Quote

I think the greatest challenge we’re facing in driving this type of change is where innovation can be slow, there’s lots of legacy technology and processes out there that’s very much dependent on the GDS. The GDSs haven’t moved particularly quickly in my view.

Sam Gilliland

What comes to mind when you see different airlines with different approaches? 

There is no one-size-fits-all approach to distribution, and airlines have different views around how they want to play. Some are very corporate friendly, they’re very GDS friendly. We saw that change in strategy at Southwest Airlines, where they decided to participate in all the GDSs. Their strategy is to meet the customer where they want to meet us. Others are pushing in a different direction. American is talking about getting 100% of its distribution direct or via NDC. All the airlines are on a tack to get to a more modern experience for the traveler, and I think ONE Order and what it can mean in terms of the traveler experience is going be huge. We’re going to look back to a day when we didn’t have that set of capabilities and think this is way different.

Views on AI and its capacity to disrupt the distribution landscape in a good or bad way?

Mostly good, there are risks, there’s lot of concern about data privacy, bias and discrimination, security. There are some things we all have to pay close attention to. Most of it though is upside. We’re going to take advantage of AWS’ artificial intelligence (AI) technologies, and we’ll build some of these things on our own. One of the things that can really fuel innovation are the tools available now to improve developer productivity. You think about generative AI, and the view is that you can improve developer productivity by 30%. That’s super exciting in terms of how quickly you can move new technology out into the marketplace. We’re going to be building it into a number of our solutions, and we’re in that process right now.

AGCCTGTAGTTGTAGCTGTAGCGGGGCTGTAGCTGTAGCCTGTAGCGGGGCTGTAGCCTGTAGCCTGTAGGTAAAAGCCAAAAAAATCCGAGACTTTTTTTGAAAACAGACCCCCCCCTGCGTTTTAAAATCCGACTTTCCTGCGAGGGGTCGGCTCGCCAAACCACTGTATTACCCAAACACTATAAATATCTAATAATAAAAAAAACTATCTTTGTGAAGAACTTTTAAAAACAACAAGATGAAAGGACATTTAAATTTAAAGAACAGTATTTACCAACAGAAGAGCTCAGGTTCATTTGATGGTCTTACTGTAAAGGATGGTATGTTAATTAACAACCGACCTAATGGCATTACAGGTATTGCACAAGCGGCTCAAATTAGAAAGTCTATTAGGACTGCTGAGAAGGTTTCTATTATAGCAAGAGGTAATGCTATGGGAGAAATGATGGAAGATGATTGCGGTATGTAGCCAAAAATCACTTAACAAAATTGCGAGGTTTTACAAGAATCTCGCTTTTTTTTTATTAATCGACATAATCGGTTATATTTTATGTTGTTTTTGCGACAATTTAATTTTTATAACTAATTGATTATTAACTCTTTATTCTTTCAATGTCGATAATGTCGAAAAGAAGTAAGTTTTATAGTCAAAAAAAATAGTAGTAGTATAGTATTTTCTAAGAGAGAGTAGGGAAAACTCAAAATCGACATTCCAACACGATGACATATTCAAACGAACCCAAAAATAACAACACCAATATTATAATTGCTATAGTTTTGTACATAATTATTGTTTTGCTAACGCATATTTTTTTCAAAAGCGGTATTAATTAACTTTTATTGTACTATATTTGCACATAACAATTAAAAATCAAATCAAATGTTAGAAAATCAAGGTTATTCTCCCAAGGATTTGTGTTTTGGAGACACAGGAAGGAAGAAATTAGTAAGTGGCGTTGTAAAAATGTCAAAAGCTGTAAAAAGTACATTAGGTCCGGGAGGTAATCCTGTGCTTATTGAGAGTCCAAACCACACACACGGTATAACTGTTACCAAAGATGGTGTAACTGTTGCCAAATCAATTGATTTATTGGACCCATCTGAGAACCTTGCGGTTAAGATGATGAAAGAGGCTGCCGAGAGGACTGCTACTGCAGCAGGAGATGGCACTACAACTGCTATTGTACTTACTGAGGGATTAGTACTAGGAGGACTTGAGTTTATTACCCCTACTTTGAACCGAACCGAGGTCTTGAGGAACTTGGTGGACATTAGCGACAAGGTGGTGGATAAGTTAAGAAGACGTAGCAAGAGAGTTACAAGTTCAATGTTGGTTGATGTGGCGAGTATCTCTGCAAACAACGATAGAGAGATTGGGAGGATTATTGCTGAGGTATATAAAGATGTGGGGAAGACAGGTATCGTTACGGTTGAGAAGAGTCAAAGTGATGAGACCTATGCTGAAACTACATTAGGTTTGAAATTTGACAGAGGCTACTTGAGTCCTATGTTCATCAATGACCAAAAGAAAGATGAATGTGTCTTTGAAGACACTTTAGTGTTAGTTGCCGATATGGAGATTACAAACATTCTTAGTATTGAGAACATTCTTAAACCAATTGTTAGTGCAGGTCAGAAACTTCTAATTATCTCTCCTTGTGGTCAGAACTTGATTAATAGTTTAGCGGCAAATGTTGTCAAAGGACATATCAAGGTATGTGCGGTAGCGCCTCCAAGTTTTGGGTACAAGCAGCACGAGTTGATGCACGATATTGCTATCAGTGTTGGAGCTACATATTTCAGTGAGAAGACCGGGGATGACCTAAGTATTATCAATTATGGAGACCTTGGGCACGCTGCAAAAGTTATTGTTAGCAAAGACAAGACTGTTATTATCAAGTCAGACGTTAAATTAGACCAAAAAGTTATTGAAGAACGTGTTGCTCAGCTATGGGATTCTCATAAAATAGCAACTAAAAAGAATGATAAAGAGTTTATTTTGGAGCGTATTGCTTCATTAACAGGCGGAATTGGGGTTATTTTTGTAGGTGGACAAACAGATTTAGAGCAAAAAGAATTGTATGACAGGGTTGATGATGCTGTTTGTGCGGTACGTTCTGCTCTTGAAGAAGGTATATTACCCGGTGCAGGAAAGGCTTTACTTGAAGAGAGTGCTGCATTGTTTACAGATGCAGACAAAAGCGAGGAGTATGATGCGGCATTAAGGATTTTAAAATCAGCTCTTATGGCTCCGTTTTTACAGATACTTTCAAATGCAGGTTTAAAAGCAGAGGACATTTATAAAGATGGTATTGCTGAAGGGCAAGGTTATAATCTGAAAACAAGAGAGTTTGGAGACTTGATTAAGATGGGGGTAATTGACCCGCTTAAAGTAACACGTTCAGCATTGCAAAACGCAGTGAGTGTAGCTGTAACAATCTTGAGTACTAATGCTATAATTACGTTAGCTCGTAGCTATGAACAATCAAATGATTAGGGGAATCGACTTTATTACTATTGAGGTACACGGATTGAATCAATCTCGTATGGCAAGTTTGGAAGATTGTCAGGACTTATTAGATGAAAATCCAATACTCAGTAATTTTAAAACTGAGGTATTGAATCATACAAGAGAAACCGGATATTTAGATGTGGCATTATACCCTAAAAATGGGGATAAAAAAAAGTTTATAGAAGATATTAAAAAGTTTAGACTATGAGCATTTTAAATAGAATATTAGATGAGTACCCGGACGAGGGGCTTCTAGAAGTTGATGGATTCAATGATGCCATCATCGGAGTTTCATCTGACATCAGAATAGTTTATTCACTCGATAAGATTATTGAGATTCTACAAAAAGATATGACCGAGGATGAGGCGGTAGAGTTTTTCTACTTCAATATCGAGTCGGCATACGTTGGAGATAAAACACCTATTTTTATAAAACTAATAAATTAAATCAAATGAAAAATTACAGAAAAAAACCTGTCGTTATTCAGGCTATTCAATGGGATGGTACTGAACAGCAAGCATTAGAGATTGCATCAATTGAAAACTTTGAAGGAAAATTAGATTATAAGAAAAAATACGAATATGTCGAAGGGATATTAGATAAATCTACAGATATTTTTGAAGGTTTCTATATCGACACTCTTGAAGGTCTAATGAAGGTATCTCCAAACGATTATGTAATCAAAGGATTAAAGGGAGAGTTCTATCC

Project forward five years, what will the airline retailing and distribution landscape look like?

Airlines will have a lot more freedom to control the offers and the retail experience. ONE Order, while again there will be constraints on how quickly an airline can adopt it and how quickly they can replace some of their legacy systems with it just based on their contractual obligations, but ONE Order is going to be here. I also think that through that process of relieving constraints we will also be able to improve our product offering or improve the cost structure for airlines, so it’s not just about the revenue upside but also the cost structure and even the freedom they have around the solutions they employ.

If you could change one thing within Accelya, what would it be?

What I love is the quiet humility of our team members. They bring that to work and they bring it to our customers. The other day I was with a significant industry technology consultant to the airlines and he said, “You guys are always so on it,” and I feel good about that. I also want us to be bold and confident; we were the pioneers of NDC, and it doesn’t always have to be quiet humility, let’s talk about all the great things we’re doing.

More from out CEO Spotlight series …

PhocusWire talks to leaders across the digital travel landscape.



Source link

Leave a Reply

Your email address will not be published. Required fields are marked *